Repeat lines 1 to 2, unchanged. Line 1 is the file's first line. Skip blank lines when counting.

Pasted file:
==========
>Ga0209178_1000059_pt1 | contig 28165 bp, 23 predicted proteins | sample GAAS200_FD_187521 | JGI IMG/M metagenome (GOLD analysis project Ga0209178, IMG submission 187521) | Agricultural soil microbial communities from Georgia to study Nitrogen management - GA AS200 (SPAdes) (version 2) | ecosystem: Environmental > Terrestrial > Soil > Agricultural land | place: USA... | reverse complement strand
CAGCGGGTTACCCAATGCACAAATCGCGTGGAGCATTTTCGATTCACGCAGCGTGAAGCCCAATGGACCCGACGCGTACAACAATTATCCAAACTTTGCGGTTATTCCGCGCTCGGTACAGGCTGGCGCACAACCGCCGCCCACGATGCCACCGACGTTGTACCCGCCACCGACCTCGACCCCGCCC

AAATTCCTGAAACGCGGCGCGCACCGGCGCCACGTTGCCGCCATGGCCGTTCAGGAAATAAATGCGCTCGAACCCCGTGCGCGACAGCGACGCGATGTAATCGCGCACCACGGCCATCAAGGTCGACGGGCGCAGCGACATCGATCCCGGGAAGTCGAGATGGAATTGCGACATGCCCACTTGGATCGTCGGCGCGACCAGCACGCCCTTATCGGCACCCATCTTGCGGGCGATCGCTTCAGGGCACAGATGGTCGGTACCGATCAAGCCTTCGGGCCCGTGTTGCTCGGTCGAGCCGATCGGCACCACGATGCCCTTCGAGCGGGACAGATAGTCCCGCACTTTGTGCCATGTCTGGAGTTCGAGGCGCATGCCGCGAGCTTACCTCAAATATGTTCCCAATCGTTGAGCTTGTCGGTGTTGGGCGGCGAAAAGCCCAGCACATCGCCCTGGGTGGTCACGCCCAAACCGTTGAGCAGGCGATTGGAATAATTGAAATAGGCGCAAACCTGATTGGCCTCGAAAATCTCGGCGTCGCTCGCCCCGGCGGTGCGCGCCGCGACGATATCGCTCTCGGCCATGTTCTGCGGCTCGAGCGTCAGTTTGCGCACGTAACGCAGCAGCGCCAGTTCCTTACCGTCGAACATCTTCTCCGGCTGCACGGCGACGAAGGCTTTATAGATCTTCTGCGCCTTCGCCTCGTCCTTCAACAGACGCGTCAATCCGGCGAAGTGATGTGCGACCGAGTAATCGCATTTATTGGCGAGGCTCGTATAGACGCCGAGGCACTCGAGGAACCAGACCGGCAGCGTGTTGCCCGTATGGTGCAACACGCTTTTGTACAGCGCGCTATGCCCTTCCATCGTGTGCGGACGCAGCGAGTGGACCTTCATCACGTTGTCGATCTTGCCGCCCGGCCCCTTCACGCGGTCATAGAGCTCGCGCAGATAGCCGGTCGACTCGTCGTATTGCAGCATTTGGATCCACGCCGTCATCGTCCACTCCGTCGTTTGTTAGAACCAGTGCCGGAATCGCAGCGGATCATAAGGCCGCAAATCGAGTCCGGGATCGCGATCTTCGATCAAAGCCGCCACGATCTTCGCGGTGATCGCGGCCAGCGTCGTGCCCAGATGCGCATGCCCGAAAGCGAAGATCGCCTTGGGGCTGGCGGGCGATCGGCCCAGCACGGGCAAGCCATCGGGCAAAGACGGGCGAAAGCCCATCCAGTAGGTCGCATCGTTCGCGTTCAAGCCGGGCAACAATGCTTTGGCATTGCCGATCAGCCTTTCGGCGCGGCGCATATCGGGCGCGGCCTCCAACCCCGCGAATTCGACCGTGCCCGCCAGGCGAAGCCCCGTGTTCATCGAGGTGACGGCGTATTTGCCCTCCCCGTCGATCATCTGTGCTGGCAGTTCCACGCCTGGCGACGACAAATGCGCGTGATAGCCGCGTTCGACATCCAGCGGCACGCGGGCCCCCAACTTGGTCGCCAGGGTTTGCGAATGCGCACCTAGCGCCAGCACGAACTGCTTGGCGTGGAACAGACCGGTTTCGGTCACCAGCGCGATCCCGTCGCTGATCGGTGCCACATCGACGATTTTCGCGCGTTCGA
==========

>Ga0209178_1000059_pt1 | contig 28165 bp, 23 predicted proteins | sample GAAS200_FD_187521 | JGI IMG/M metagenome (GOLD analysis project Ga0209178, IMG submission 187521) | Agricultural soil microbial communities from Georgia to study Nitrogen management - GA AS200 (SPAdes) (version 2) | ecosystem: Environmental > Terrestrial > Soil > Agricultural land | place: USA... | reverse complement strand
CAGCGGGTTACCCAATGCACAAATCGCGTGGAGCATTTTCGATTCACGCAGCGTGAAGCCCAATGGACCCGACGCGTACAACAATTATCCAAACTTTGCGGTTATTCCGCGCTCGGTACAGGCTGGCGCACAACCGCCGCCCACGATGCCACCGACGTTGTACCCGCCACCGACCTCGACCCCGCCC